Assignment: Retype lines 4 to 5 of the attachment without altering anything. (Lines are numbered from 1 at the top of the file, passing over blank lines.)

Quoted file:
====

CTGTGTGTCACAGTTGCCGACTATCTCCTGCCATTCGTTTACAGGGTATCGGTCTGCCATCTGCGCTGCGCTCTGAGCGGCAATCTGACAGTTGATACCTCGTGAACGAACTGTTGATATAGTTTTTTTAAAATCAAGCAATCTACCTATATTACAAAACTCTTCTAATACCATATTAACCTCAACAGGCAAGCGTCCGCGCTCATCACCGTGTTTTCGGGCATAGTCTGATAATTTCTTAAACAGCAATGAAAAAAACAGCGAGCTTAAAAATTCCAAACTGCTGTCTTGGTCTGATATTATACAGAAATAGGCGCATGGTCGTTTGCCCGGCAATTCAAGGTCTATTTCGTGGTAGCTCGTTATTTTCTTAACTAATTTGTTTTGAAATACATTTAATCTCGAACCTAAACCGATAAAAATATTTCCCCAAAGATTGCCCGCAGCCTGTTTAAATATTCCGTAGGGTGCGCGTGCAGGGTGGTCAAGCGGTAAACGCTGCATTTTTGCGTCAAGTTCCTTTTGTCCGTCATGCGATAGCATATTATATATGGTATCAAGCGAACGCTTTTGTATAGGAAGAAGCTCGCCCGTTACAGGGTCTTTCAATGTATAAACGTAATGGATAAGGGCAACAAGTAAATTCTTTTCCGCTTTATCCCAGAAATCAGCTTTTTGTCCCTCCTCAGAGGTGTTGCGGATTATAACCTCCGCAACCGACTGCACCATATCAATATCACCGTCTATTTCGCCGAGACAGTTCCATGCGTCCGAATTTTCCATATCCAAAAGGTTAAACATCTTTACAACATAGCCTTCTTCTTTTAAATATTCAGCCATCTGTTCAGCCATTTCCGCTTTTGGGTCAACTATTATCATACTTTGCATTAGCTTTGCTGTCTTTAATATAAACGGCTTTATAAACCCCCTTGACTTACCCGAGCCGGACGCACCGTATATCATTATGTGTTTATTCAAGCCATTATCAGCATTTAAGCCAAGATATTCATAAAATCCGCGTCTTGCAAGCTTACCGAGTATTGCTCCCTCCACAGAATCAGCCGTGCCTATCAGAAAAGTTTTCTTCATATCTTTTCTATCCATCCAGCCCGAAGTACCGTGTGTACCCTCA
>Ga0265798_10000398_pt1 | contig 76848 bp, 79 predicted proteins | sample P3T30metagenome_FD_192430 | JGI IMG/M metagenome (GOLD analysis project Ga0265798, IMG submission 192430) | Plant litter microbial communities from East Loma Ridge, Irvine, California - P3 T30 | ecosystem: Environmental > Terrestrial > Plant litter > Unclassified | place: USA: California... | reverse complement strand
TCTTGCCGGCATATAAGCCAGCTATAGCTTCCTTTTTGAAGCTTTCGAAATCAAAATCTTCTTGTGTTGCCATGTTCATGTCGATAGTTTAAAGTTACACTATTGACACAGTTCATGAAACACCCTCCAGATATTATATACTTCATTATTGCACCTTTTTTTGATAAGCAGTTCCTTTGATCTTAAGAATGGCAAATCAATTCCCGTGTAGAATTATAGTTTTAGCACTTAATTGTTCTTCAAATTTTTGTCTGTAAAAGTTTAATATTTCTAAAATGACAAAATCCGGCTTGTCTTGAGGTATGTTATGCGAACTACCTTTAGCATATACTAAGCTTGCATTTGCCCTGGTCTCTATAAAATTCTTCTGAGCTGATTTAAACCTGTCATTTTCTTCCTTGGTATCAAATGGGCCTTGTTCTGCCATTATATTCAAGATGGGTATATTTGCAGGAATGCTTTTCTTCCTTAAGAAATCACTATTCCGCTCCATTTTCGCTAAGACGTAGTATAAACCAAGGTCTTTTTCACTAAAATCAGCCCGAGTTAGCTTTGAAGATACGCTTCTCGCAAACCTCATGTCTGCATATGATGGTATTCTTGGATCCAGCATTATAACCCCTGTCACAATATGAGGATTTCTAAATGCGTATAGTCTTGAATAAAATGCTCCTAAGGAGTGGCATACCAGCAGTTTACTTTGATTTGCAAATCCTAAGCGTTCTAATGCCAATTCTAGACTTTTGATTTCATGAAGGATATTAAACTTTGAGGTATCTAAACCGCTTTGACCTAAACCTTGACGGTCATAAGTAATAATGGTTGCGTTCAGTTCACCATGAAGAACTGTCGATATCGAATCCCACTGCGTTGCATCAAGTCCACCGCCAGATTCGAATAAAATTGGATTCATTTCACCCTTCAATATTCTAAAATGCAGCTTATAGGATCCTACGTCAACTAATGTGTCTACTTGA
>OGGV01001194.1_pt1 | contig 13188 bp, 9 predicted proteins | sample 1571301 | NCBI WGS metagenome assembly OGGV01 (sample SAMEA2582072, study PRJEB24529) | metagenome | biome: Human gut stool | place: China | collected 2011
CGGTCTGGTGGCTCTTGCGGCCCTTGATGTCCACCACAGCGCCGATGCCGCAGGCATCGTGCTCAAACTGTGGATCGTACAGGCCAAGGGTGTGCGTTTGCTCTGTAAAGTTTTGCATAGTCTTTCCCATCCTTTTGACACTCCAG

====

>OGGV01001194.1_pt1 | contig 13188 bp, 9 predicted proteins | sample 1571301 | NCBI WGS metagenome assembly OGGV01 (sample SAMEA2582072, study PRJEB24529) | metagenome | biome: Human gut stool | place: China | collected 2011
CGGTCTGGTGGCTCTTGCGGCCCTTGATGTCCACCACAGCGCCGATGCCGCAGGCATCGTGCTCAAACTGTGGATCGTACAGGCCAAGGGTGTGCGTTTGCTCTGTAAAGTTTTGCATAGTCTTTCCCATCCTTTTGACACTCCAG